Co-Dependents Anonymous Meeting Experience

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I attended a meeting of Co-Dependents Anonymous (CoDA). CoDA is an open group aimed to help those who self-identify as co-dependent. Similar to Alcoholics Anonymous (AA) or Narcotics Anonymous (NA), CoDA is a self-help group founded upon the twelve steps. This group is run by its members, not by a professional, and it focuses on individual rather than societal concerns (Doel and Kelly, 2014). The meeting was easy to find through their website, coda.org, though it did require some travel to get to a meeting as they are not as common as AA or NA. The meeting I attended was a “Newcomers Meeting”, meaning it was specially designed to welcome new members and help get their needs met and questions answered by members who had been around for a while. …show more content…

I found the two co-leaders of the group and introduced myself as a Social Work student with Simmons College. They welcomed me to the group and said they were glad to have me. The group began a little later than the time designated for it to start. The beginning of the meeting was structured very clearly. The leaders began the group by introducing themselves and explaining a little bit about what brought them to CoDA. This self-disclosure provided an opportunity for group members to feel less alone and find something to relate to. The group then went around in a circle and introduced themselves one-by-one. Along with their introduction, members were asked to include one word about their current emotional state. This served as a check-in for the members and offered the leaders a platform from which to base their facilitation of the group. After introductions, the group leaders asked for volunteers to read the preamble, twelve steps, twelve traditions, and the welcome message. These pieces of literature provided a much-needed sense of purpose for the group. I was able to clearly see the principles of purpose laid out by Doel and Kelly (2014): “No jargon… No hidden agendas… Outcomes are related to wants and needs… Specific enough to be …show more content…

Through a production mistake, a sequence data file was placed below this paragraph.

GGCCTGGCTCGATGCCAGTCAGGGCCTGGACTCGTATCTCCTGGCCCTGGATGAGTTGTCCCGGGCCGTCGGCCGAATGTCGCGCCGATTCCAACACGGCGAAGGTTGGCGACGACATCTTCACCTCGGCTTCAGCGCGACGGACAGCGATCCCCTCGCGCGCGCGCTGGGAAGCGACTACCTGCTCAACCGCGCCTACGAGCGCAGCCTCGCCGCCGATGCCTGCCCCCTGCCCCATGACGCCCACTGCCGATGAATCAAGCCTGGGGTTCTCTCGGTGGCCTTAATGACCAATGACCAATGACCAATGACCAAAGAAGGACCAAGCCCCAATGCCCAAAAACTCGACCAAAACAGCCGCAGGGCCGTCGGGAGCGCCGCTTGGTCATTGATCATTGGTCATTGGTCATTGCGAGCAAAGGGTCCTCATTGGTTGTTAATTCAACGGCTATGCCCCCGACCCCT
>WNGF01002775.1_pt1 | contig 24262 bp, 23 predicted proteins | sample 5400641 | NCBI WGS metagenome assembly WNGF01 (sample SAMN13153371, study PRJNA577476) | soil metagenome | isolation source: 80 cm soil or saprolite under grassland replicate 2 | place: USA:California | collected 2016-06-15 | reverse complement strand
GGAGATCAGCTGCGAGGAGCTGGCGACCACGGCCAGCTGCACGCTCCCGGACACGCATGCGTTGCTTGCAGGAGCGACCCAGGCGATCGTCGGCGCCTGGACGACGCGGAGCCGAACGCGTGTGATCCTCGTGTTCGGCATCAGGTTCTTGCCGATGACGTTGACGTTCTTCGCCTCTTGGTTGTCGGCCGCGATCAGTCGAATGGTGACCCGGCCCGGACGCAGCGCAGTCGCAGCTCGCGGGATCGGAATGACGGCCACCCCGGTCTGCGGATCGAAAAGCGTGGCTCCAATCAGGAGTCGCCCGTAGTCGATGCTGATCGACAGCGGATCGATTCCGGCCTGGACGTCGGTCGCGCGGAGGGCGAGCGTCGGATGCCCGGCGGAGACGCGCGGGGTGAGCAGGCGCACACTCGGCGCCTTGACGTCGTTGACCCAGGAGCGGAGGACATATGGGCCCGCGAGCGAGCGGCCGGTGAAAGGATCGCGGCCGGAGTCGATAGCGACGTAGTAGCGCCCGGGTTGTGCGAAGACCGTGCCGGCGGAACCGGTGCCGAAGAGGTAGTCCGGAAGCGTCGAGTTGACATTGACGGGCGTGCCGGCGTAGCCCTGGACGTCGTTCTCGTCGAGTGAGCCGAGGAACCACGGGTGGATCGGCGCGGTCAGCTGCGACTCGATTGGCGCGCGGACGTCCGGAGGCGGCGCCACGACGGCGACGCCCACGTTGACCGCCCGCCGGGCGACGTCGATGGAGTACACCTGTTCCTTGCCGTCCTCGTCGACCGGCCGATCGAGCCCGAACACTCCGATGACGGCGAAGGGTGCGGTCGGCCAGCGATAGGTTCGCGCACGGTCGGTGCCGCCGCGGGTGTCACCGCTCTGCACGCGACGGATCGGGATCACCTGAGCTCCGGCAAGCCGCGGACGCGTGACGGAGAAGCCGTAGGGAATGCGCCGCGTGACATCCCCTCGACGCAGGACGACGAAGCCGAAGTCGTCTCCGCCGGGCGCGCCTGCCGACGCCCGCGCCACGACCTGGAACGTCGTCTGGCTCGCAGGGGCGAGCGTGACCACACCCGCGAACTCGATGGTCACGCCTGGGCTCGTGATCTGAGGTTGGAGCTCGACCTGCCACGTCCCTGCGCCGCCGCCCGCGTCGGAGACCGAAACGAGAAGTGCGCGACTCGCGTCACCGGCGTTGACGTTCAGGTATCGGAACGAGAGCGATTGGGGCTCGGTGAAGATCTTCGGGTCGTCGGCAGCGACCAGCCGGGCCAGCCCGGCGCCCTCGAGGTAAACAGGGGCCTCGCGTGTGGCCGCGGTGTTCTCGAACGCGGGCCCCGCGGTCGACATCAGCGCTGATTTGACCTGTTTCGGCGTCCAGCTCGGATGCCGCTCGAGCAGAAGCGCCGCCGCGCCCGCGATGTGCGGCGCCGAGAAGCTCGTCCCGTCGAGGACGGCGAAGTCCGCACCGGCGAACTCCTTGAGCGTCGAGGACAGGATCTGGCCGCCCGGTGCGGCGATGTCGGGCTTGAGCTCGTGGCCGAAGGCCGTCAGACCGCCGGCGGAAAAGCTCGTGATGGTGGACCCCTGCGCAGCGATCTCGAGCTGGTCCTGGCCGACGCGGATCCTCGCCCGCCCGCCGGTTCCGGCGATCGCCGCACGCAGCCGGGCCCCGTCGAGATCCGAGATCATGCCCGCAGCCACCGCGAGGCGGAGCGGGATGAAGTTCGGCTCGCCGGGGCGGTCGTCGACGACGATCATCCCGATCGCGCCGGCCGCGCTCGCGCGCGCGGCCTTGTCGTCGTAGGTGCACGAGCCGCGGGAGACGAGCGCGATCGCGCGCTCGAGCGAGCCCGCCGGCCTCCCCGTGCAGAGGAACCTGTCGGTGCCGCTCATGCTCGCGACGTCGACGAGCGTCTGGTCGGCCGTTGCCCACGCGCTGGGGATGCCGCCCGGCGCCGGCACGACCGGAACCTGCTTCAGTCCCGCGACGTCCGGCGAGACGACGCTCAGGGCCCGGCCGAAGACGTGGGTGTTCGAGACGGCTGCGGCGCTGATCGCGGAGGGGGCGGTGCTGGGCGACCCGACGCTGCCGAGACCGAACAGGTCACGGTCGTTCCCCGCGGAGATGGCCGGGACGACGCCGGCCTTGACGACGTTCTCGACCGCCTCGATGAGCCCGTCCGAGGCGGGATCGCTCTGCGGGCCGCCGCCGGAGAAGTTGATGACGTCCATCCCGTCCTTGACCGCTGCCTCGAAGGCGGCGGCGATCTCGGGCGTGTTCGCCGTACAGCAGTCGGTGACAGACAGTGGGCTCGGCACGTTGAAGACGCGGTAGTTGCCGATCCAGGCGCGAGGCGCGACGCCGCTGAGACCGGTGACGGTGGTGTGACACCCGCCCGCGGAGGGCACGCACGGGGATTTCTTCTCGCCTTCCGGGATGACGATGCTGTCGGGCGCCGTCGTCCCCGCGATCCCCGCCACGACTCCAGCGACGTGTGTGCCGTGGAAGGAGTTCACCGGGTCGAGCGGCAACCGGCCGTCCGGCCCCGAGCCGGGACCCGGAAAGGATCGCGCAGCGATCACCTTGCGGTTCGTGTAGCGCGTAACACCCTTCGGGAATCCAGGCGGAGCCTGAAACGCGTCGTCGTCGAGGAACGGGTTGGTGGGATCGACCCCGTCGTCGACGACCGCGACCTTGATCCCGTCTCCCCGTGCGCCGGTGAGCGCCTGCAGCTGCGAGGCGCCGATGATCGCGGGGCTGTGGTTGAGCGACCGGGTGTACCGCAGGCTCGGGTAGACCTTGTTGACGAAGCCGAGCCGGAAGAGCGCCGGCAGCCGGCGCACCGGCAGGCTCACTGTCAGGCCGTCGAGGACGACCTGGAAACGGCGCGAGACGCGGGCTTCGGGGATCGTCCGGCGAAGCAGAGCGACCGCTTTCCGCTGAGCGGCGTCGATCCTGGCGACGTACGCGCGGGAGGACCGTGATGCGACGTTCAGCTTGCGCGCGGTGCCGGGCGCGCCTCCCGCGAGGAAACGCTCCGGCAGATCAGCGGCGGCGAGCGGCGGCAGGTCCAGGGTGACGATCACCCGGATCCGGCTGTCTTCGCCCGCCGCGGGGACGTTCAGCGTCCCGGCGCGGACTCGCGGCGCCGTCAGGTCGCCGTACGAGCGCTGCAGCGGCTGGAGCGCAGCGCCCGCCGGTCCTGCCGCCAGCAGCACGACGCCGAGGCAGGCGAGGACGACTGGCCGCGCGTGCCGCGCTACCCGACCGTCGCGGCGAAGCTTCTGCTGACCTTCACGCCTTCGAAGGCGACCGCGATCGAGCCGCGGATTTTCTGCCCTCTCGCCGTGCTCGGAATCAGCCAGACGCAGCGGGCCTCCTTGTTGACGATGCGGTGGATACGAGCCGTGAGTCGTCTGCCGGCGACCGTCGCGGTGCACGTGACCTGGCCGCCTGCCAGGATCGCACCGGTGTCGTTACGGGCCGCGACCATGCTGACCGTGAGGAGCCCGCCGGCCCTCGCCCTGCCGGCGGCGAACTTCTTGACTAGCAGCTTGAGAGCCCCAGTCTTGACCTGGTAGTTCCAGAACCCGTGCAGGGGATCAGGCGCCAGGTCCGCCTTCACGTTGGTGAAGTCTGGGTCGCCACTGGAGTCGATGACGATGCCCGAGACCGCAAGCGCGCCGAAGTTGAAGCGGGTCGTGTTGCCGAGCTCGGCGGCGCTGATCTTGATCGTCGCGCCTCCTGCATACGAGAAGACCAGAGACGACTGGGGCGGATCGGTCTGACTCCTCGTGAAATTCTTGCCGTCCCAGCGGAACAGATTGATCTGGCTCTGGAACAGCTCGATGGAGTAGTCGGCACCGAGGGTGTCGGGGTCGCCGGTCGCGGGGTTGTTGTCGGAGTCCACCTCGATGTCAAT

This member told the group about how they were caught in a relationship for years without hope of a way out because of how much they depended on their long-term partner for financial and emotional support, affirmation, and validation, even though the relationship was also abusive. Several other members nodded along with the story, the latent content here being that they could relate or empathize with the situation presented. After the member finished telling their story, a previously silent member spoke up and said that they could relate, that they had been in a similar situation. This new member thanked the other member for sharing their story, saying that it had made them feel less alone and less “crazy”. This example of mutual aid exemplifies Group Building and Purposeful Use of Self as examined by Steinberg (2014). It allowed for a chance to find “commonalities that exist among members” as well as the use of self-reference (Steinberg,

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